The ugly truth: Why veterinary practice cash isn't flowing - DVM
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The ugly truth: Why veterinary practice cash isn't flowing
A new survey shows the many ways theft hurts your veterinary practice


Where was the fraud committed?

According to the ACFE report, asset misappropriation schemes were the most common form of fraud, representing 90 percent of cases. Our findings were similar. Roughly 50 percent of respondents indicated that fraud was committed in the area of cash, while 43 percent indicated that fraud was committed in the area of inventory.

Other areas in which fraud was committed at the practice included:

> Treating friends' animals for free or deeply discounted

> Theft of other employees' cash or personal effects

> Stealing controlled substances

> Redeeming vendor rewards for personal gain

> Misappropriation of production credit from other service providers.

Identifying the perpetrator

A majority of the survey respondents who were victims of fraud (60.5 percent) identified the fraudster, but did not prosecute. The thief or embezzler is then free to continue stealing from his or her future employers. However, 27.4 percent of respondents indicated that the fraudster was identified and prosecuted, sending a strong message that stealing is a serious crime.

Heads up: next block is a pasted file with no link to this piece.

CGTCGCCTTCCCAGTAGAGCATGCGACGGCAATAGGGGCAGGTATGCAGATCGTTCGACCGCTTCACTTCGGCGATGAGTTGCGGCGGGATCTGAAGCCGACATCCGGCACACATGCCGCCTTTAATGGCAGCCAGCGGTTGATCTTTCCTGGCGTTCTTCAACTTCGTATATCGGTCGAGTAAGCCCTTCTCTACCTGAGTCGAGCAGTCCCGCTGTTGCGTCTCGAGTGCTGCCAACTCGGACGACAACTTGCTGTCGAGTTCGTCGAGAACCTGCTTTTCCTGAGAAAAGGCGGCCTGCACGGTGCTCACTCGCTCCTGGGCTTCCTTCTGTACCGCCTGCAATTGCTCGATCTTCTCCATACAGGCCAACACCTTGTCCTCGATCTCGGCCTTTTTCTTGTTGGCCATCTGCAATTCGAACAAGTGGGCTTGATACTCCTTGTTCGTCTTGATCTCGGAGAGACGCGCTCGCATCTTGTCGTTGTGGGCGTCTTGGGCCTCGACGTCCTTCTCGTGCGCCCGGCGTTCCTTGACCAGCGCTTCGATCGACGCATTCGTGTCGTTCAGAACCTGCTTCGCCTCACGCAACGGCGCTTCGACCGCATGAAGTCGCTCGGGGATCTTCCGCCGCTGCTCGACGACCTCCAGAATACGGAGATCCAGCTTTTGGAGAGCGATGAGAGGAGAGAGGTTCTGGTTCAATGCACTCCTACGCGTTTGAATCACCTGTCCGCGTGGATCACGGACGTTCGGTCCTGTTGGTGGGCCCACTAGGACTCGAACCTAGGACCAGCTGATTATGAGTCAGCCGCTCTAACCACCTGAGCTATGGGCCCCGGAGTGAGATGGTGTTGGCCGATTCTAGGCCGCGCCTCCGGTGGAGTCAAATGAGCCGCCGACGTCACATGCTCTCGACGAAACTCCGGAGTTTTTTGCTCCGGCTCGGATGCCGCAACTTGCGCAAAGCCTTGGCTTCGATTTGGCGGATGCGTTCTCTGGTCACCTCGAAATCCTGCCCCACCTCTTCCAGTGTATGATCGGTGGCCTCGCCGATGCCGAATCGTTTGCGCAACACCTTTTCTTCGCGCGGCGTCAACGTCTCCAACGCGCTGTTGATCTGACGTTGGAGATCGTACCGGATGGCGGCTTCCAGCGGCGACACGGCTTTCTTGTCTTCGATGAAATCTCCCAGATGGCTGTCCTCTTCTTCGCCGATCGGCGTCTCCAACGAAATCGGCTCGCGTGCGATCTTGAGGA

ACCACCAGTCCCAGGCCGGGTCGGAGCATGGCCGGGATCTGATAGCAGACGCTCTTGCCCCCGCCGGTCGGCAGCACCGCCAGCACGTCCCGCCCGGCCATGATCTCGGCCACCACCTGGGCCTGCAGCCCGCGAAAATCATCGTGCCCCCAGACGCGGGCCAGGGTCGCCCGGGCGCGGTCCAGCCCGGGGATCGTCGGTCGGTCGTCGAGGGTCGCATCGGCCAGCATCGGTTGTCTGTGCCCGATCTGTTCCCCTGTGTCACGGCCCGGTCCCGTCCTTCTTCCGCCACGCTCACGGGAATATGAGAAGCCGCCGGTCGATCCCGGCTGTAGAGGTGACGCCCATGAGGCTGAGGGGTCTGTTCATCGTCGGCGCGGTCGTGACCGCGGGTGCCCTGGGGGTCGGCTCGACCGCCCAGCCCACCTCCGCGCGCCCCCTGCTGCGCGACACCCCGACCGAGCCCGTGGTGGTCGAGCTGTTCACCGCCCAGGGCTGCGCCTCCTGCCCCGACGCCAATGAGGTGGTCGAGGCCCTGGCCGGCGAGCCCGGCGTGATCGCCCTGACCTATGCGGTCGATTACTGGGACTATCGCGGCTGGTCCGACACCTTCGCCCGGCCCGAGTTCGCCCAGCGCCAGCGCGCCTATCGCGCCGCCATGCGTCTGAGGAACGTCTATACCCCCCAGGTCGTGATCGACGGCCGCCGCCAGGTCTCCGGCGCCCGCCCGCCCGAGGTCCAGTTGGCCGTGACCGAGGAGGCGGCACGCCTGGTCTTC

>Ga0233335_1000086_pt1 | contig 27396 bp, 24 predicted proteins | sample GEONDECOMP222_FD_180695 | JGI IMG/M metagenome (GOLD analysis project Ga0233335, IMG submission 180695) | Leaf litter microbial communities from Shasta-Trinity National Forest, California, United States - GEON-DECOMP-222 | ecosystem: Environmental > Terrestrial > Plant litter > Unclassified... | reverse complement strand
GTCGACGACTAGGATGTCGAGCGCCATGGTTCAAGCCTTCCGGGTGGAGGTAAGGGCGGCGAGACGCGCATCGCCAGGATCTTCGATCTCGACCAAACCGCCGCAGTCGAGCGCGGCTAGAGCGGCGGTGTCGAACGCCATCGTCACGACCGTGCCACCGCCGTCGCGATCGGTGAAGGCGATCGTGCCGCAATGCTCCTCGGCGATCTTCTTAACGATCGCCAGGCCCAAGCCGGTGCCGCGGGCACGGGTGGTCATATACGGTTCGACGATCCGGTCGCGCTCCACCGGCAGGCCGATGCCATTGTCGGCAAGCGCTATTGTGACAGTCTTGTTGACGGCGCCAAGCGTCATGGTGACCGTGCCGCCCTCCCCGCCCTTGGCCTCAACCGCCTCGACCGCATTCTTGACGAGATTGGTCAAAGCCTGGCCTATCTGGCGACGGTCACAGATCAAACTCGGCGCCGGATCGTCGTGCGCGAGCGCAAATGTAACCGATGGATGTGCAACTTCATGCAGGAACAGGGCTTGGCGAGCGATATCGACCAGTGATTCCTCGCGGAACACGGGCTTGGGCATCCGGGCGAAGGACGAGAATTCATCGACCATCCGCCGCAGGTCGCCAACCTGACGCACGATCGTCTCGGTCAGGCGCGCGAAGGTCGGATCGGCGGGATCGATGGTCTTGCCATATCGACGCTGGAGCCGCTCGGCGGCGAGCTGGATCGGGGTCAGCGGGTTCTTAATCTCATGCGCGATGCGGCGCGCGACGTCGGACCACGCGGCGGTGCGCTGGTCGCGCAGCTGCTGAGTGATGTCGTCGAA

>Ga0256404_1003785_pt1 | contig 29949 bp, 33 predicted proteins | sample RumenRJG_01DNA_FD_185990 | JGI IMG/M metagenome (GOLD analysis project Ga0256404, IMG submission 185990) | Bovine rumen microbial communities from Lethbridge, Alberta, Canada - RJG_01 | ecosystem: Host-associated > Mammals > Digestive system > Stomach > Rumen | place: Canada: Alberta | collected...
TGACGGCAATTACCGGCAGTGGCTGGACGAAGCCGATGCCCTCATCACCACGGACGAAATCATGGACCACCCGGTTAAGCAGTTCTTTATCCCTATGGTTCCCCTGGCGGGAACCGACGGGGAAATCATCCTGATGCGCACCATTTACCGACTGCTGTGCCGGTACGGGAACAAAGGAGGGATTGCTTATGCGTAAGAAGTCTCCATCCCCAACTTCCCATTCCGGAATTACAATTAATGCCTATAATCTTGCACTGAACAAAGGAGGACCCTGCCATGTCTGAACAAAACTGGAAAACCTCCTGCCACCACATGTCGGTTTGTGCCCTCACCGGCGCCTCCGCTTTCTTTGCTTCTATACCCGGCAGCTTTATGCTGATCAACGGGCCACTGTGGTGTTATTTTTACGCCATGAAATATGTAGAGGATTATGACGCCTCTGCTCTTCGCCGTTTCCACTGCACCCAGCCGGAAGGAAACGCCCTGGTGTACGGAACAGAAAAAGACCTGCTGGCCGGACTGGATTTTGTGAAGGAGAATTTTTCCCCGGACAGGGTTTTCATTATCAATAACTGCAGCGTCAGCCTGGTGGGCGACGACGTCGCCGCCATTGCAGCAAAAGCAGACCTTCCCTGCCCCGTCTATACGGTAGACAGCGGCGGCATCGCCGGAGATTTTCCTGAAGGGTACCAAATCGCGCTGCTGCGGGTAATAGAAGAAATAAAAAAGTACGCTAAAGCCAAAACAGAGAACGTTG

How was the fraud discovered?

In our survey, the most common way fraud was discovered was in an internal control audit (38.3 percent), underscoring the importance of regularly reviewing your procedures. Other common ways that fraud was discovered include: owner suspicion leading to investigation (36.5 percent), missing records and/or destruction/tampering (20.9 percent) or a tip or complaint was investigated (15.7 percent).

Join me next time for more on fraud and how to prevent it.

Dr. Heinke is owner of Marsha L. Heinke, CPA, Inc., and can be reached at (440) 926-3800 or via e-mail at

For a complete list of articles by Dr. Heinke, visit


Source: DVM360 MAGAZINE,
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